Upgrading automatically

When you create a cluster using the Google Cloud Console, auto-upgrade is enabled on the cluster and its node pools by default, and Google upgrades your clusters when a new GKE version is selected for auto-upgrade.

When you create a cluster using the gcloud command or the GKE API, node auto-upgrade is currently enabled by default. To disable it manually, see Auto-upgrading nodes.

For more control over when an auto-upgrade can occur (or must not occur), you can configure maintenance windows and exclusions.

A cluster's node pools can be no more than two minor versions behind the control plane version, to maintain compatibility with the cluster API. The node pool version also determines the versions of software packages installed on each node. It is recommended to keep node pools updated to the cluster version.

If you enroll your cluster in a release channel, nodes always run the same version of GKE as the cluster itself, except during a brief period between completing the cluster's control plane upgrade and beginning to upgrade a given node pool.

How versions are selected for auto-upgrade

New GKE versions are released regularly, but a version is not selected for auto-upgrade right away. When a GKE version has accumulated enough cluster usage to prove stability over time, Google selects it as an auto-upgrade target for clusters running a subset of older versions.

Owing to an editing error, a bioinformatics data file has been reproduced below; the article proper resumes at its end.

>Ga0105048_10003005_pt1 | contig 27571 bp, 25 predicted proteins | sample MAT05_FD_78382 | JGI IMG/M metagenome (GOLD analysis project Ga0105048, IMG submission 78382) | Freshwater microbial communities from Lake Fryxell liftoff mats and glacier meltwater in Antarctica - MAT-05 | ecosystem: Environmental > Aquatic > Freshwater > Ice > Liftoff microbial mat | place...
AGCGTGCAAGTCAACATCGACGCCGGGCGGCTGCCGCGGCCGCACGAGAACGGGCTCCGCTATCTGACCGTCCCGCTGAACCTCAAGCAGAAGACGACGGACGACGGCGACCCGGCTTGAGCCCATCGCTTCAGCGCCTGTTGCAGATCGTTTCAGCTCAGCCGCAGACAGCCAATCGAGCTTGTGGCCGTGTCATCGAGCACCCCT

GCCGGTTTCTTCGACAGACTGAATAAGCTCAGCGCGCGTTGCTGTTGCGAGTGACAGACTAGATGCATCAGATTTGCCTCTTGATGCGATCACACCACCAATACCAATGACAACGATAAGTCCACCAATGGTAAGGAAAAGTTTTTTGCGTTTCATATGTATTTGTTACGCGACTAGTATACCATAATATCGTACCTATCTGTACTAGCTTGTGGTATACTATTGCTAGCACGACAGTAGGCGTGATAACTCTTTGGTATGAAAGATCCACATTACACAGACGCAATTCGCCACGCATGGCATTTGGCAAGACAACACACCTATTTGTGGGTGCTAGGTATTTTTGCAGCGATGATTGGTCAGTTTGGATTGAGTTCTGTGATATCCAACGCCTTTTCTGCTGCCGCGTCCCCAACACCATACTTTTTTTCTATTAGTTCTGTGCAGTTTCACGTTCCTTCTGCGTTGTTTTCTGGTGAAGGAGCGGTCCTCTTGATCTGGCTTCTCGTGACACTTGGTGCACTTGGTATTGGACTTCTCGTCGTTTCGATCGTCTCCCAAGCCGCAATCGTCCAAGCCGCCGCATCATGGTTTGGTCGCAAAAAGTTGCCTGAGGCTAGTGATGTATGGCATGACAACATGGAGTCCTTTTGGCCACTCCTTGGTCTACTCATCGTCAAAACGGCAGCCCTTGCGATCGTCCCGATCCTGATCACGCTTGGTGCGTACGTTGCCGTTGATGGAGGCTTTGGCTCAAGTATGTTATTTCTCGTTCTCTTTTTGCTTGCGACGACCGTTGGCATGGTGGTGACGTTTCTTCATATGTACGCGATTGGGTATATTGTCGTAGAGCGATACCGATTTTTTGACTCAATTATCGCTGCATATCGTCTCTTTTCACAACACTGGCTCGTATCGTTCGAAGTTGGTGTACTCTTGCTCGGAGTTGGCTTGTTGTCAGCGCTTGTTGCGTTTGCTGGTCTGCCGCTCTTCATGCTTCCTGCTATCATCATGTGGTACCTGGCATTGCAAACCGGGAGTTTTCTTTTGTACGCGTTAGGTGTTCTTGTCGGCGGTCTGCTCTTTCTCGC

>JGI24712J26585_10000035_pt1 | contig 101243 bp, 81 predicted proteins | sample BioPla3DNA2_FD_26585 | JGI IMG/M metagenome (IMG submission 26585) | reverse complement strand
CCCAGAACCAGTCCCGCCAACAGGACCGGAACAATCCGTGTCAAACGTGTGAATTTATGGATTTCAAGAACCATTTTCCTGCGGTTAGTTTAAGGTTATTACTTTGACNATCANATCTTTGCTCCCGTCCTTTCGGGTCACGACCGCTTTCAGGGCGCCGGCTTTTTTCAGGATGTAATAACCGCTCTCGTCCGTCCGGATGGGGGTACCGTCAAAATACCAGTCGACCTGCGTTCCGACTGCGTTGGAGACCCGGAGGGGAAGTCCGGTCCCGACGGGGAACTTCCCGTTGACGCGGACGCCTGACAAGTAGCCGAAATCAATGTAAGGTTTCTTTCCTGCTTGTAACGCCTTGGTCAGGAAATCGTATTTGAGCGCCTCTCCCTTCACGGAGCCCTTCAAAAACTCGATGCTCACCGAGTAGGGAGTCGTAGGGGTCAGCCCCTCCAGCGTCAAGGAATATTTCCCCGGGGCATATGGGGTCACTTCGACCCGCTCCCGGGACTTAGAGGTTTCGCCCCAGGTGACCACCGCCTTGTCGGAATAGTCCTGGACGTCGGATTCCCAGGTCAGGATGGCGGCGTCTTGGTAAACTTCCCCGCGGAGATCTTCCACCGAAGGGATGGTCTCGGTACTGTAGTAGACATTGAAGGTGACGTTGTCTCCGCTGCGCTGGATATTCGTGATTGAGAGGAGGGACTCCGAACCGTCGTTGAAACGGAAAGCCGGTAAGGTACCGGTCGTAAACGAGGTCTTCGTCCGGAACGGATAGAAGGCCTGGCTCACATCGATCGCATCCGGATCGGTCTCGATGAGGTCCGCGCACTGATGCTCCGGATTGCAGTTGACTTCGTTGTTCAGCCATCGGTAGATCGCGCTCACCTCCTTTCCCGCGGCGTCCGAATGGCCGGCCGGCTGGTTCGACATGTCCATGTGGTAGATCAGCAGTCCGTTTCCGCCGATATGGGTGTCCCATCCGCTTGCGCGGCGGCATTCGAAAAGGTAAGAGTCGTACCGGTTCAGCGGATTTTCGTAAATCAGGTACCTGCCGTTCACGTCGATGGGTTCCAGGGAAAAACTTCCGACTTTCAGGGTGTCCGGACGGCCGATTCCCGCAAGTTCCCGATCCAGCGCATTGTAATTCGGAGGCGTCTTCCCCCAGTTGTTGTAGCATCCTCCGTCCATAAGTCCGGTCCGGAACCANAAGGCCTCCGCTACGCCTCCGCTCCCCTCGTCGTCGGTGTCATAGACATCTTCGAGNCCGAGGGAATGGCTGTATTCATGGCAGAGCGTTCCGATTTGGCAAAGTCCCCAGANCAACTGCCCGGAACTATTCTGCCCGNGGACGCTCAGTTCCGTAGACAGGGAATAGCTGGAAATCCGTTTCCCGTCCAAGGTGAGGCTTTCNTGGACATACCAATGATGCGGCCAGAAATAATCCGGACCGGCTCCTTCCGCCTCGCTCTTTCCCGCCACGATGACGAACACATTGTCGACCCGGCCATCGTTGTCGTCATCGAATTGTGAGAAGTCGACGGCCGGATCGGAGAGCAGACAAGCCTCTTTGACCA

New auto-upgrade targets are announced in the release notes. Until an available version is selected for auto-upgrade, you can upgrade to it manually. Occasionally, a version is selected for cluster auto-upgrade and node auto-upgrade during different weeks.

Soon after a new minor version becomes generally available, the oldest available minor version typically becomes unsupported. Clusters running minor versions that become unsupported are automatically upgraded to the next minor version.

Within a minor version (such as v1.14.x), clusters can be automatically upgraded to a new patch release.

Release channels allow you to control your cluster and node pool version based on a version's stability rather than managing the version directly.

Configuring when auto-upgrades can occur

By default, auto-upgrades can occur at any time. Auto-upgrades are minimally disruptive, especially for regional clusters. However, some workloads may require finer-grained control. You can configure maintenance windows and exclusions to manage when auto-upgrades can and must not occur.

Upgrading manually